Presentation on theme: "National Trend Data on Hospitalization of the Elderly for Injuries, 1979-2001 Margaret Jean Hall, Ph.D. Lois Fingerhut, M.A. Melissa Heinen, M.P.H."— Presentation transcript:
National Trend Data on Hospitalization of the Elderly for Injuries, 1979-2001 Margaret Jean Hall, Ph.D. Lois Fingerhut, M.A. Melissa Heinen, M.P.H.
Study Objectives – to analyze trend data on elderly injury hospitalizations and to identify ways to decrease injuries in the future.
Data from the National Hospital Discharge Survey - Based on a sample of non-federal short-stay hospitals - Abstracted from the medical records of a sample of inpatients - Data for 1979-2001 for about 450 hospitals and 300,000 discharges per year - Weighted to produce national estimates
Injury defined by International Classification of Disease Codes (ICD-9-CM) 800-909.2, 909.4, 909.9, 910-994.9, 995.5-995.59, 995.80-995.85 Definition developed by the State and Territorial Injury Prevention Directors’ Association (STIPDA)
Trends in injury hospitalization by age 65 and over < 15 15-44 45-64 Elderly injury hospitalization rates were higher and did not decrease as much as rates for younger patients. 19792001
Injury hospital patients under and over age 65 The proportion of injury hospital patients who are elderly has been increasing. %
Elderly injury hospitalization 1979 2001 # of discharges 593,000717,000 Rate per 10,000 population 235.9 202.8 % of total elderly hospitalizations 7% 6%
Type of injury resulting in elderly hospitalization Fractures Internal injuries Poisoning Other injuries Most of the elderly injury hospitalizations were for fractures. The share of injury hospitalizations for fractures increased over time.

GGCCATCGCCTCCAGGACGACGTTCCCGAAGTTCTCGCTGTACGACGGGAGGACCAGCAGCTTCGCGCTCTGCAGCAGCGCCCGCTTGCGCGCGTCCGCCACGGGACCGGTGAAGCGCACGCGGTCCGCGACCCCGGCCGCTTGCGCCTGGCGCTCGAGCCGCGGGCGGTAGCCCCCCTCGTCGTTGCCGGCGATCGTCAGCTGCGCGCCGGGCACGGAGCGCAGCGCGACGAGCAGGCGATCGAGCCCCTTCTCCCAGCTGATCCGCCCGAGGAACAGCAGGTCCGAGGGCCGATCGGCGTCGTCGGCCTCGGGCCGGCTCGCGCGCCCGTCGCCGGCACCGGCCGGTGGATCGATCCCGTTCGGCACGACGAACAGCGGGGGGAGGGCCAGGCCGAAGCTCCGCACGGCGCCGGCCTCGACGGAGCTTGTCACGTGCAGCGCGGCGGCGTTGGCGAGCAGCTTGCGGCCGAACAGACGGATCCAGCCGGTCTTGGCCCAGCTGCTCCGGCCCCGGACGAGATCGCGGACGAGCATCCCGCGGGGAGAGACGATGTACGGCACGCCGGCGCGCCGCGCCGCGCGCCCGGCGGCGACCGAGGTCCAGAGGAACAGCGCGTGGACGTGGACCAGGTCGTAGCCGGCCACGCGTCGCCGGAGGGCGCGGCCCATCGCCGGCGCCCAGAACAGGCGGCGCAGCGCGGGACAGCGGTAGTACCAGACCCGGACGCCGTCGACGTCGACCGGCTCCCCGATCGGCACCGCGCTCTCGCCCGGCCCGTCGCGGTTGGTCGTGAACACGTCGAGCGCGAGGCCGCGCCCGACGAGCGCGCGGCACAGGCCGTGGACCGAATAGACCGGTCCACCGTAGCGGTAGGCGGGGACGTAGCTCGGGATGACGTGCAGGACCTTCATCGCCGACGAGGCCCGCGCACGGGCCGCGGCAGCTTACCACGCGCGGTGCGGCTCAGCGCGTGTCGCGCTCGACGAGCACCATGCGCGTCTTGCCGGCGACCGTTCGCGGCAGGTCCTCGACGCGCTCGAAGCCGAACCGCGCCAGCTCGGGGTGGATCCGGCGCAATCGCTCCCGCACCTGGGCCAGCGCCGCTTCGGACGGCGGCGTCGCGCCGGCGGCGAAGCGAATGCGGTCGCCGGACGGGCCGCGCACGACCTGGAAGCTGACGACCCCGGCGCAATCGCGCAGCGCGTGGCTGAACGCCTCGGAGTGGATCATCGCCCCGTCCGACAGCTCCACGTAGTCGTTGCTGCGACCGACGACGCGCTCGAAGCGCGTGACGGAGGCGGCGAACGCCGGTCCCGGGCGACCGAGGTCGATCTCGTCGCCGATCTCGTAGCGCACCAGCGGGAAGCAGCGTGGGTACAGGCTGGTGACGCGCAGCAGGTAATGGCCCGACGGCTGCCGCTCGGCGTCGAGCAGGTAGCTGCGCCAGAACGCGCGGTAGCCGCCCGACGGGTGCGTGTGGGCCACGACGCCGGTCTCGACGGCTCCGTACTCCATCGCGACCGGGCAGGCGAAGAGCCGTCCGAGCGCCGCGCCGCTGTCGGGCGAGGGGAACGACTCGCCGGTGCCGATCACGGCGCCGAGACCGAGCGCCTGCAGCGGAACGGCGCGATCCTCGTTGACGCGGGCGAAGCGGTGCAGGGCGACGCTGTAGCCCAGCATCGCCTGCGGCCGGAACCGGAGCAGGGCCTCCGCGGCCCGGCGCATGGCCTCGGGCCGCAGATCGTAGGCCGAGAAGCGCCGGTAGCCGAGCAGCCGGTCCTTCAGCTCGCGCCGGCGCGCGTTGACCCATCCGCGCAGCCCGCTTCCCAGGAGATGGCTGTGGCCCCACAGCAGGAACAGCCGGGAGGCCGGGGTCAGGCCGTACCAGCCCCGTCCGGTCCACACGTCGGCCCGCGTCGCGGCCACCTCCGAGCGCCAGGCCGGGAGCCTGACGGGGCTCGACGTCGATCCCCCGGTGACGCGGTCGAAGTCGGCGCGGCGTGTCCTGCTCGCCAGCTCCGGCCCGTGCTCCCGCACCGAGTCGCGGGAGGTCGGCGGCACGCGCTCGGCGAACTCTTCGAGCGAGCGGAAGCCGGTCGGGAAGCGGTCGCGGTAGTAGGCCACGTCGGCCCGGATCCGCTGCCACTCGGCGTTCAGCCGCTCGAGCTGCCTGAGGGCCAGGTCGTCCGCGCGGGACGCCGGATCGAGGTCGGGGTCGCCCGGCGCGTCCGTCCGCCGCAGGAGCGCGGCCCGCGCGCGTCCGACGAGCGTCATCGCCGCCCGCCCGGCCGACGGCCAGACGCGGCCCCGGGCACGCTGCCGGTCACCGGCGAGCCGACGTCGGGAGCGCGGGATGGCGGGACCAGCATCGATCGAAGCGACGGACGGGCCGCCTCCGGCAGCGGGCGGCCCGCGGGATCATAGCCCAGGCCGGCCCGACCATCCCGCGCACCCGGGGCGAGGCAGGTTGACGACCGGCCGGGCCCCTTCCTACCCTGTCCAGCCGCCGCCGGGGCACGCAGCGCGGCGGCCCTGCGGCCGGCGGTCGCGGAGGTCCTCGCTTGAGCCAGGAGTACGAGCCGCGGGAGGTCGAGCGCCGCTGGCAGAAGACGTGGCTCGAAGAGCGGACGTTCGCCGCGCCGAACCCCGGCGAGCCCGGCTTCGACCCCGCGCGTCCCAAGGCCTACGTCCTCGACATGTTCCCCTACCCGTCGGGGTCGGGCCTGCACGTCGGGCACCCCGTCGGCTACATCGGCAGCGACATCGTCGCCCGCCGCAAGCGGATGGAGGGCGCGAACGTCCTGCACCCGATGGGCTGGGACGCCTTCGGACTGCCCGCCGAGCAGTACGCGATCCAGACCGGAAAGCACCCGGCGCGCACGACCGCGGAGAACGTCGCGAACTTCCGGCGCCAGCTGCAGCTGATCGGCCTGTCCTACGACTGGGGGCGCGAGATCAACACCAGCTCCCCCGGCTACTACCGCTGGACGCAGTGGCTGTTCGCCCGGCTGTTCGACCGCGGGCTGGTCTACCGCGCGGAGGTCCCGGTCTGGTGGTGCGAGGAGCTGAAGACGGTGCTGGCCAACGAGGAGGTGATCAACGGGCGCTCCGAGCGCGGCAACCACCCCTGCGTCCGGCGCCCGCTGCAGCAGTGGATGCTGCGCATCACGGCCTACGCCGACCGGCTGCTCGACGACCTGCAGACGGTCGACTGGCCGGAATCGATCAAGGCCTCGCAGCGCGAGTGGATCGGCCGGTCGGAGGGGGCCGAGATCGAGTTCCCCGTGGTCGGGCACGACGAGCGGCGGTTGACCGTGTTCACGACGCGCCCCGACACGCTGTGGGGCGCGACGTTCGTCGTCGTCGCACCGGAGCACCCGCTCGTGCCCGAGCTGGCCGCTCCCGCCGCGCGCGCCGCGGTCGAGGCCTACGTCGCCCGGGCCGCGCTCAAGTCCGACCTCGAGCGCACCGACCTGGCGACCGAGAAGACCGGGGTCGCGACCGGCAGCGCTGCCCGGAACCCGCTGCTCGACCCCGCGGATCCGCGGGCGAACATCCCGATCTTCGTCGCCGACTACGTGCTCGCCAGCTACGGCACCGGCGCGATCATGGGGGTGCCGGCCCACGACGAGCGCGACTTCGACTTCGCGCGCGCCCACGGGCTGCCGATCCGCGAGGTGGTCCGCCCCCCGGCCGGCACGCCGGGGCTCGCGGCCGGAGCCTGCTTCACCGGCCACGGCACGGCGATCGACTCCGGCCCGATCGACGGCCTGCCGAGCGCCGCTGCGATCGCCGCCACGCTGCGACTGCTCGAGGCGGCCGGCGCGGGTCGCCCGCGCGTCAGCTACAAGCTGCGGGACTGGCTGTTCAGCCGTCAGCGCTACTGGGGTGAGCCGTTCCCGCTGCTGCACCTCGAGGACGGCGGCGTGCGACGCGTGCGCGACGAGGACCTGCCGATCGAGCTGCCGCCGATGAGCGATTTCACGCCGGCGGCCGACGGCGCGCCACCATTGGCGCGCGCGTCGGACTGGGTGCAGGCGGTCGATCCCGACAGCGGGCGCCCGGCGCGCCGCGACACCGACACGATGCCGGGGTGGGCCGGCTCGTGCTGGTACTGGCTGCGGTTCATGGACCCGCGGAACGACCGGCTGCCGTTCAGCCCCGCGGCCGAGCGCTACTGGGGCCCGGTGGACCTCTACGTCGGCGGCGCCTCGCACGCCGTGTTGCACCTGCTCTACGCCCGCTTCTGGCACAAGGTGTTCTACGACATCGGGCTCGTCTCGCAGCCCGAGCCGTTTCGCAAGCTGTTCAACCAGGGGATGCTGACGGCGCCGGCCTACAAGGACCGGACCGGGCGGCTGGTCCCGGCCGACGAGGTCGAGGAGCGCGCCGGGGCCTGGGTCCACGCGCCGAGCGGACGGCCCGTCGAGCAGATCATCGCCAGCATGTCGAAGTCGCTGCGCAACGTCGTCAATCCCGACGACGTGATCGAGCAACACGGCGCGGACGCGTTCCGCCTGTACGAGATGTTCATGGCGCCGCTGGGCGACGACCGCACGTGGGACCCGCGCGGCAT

Injury hospital discharge rates by sex for those 65 and over females males 19792001 Elderly females had higher injury hospital discharge rates than elderly males.
Fracture hospitalization rates by sex for the elderly females males Elderly females have higher fracture hospitalization rates than males. Both male and female fracture hospitalization rates for the elderly remained stable over time. 19792001
Hip fracture hospital discharge rate for females 65 and over 85 and over 75-84 65-74 Females 85 and over had the highest discharge rate for hip fractures and this rate increased over time. 1979 2001
Elderly injury patients with and without external cause codes With at least one external cause code No external cause code External cause coding increasing but still missing for more than a third of the elderly injury patients. 90% 73% 51% 35% Percent
Hospitalized elderly injury patients with no external cause codes, 2001 Had no room on abstract form for E- code Had room for E-codes on abstract form 55% 45%
External cause of injury data for elderly injury hospitalizations, 2001 Falls Poisoning Motor vehicle traffic No external cause Other external causes Falls were cause of almost half of elderly injury hospitalizations. 49% 2% 3% 11% 35%
External cause of injury data for fracture hospitalizations for the elderly, 2001 Falls 55% Motor vehicle traffic 2% No external cause 35% Other external causes 8% Falls were cause of more than half of elderly fracture hospitalizations.
Reasons why elderly are at higher risk of injury hospitalization Longer lives may bring more frailty or cognitive impairment Illness or medications can cause dizziness or unsteadiness Slower response times, including while driving, can increase accident risk Safety hazards often exist in homes When elderly are in an accident there is a greater likelihood of being seriously hurt
What can be done? Complete health assessment and coordinated medical care, including vision checks, on a regular basis Medication monitoring including dosage, side effects and drug interactions Screening for osteoporosis in middle age to halt or even reverse bone damage Weight-training and other exercise programs, such as tai chi, to keep older adults stronger and improve their gait Improve the appearance and comfort of hip pads to prevent injury from falls, and identify ways to increase compliance with their use
What can be done? Increase home safety by improving lighting, installing handrails on steps and in bathtubs, and eliminating other dangerous situations Transportation Conduct safe driver programs geared to the elderly Teach physicians and family members how to assess whether an elderly person should continue to drive Offer alternative forms of transportation for the elderly who don’t drive
Source of additional injury data: Trends in Injury Hospitalizations: United States, 1979-2001 published by The National Center for Health Statistics, CDC http://www.cdc.gov/nchs/injury.htm